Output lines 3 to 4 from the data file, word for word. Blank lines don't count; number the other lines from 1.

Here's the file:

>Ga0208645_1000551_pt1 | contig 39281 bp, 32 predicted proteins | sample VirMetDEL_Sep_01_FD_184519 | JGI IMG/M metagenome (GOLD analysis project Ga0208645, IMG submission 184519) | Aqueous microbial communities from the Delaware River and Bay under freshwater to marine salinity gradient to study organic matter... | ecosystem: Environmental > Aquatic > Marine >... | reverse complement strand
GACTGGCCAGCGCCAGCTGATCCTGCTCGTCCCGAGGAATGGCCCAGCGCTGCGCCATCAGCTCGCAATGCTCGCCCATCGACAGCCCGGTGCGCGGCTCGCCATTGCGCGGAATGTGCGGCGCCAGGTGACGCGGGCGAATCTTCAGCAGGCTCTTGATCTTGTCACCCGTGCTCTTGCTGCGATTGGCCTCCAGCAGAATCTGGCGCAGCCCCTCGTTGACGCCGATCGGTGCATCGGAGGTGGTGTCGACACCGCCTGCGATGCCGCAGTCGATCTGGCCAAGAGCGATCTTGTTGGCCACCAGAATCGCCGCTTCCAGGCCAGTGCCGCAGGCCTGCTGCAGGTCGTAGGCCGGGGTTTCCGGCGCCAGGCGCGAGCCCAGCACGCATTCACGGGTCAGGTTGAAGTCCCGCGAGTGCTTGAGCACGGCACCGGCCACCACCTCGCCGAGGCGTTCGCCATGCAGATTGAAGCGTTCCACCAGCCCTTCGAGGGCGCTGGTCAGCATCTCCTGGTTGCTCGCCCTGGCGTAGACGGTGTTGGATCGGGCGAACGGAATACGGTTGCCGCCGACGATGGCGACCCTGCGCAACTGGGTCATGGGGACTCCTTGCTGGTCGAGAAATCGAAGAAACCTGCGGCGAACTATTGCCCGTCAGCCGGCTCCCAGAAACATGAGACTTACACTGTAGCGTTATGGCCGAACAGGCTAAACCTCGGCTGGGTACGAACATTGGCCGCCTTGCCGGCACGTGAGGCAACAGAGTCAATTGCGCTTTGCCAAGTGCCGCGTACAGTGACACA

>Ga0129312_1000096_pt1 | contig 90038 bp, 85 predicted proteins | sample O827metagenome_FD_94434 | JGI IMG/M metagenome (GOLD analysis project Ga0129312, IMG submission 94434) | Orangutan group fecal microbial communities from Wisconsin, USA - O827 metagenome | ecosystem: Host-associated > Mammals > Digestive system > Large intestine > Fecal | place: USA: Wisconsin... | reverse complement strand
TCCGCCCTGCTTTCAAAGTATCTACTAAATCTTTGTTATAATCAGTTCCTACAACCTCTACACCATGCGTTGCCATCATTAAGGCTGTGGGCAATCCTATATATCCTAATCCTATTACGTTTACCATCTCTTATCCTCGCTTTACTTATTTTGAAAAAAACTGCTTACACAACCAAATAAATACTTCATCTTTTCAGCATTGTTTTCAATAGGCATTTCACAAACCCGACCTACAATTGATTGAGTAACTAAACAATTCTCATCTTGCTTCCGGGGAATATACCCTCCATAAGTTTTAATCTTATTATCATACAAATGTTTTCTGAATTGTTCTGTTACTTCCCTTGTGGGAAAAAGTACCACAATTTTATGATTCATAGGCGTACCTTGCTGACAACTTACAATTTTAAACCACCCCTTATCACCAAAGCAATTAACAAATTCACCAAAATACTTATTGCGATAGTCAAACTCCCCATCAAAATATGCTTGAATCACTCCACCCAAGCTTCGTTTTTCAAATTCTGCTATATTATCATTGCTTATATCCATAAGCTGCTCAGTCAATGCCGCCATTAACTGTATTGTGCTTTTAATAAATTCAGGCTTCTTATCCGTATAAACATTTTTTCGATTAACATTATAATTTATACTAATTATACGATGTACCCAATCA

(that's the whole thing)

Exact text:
>Ga0129312_1000096_pt1 | contig 90038 bp, 85 predicted proteins | sample O827metagenome_FD_94434 | JGI IMG/M metagenome (GOLD analysis project Ga0129312, IMG submission 94434) | Orangutan group fecal microbial communities from Wisconsin, USA - O827 metagenome | ecosystem: Host-associated > Mammals > Digestive system > Large intestine > Fecal | place: USA: Wisconsin... | reverse complement strand
TCCGCCCTGCTTTCAAAGTATCTACTAAATCTTTGTTATAATCAGTTCCTACAACCTCTACACCATGCGTTGCCATCATTAAGGCTGTGGGCAATCCTATATATCCTAATCCTATTACGTTTACCATCTCTTATCCTCGCTTTACTTATTTTGAAAAAAACTGCTTACACAACCAAATAAATACTTCATCTTTTCAGCATTGTTTTCAATAGGCATTTCACAAACCCGACCTACAATTGATTGAGTAACTAAACAATTCTCATCTTGCTTCCGGGGAATATACCCTCCATAAGTTTTAATCTTATTATCATACAAATGTTTTCTGAATTGTTCTGTTACTTCCCTTGTGGGAAAAAGTACCACAATTTTATGATTCATAGGCGTACCTTGCTGACAACTTACAATTTTAAACCACCCCTTATCACCAAAGCAATTAACAAATTCACCAAAATACTTATTGCGATAGTCAAACTCCCCATCAAAATATGCTTGAATCACTCCACCCAAGCTTCGTTTTTCAAATTCTGCTATATTATCATTGCTTATATCCATAAGCTGCTCAGTCAATGCCGCCATTAACTGTATTGTGCTTTTAATAAATTCAGGCTTCTTATCCGTATAAACATTTTTTCGATTAACATTATAATTTATACTAATTATACGATGTACCCAATCA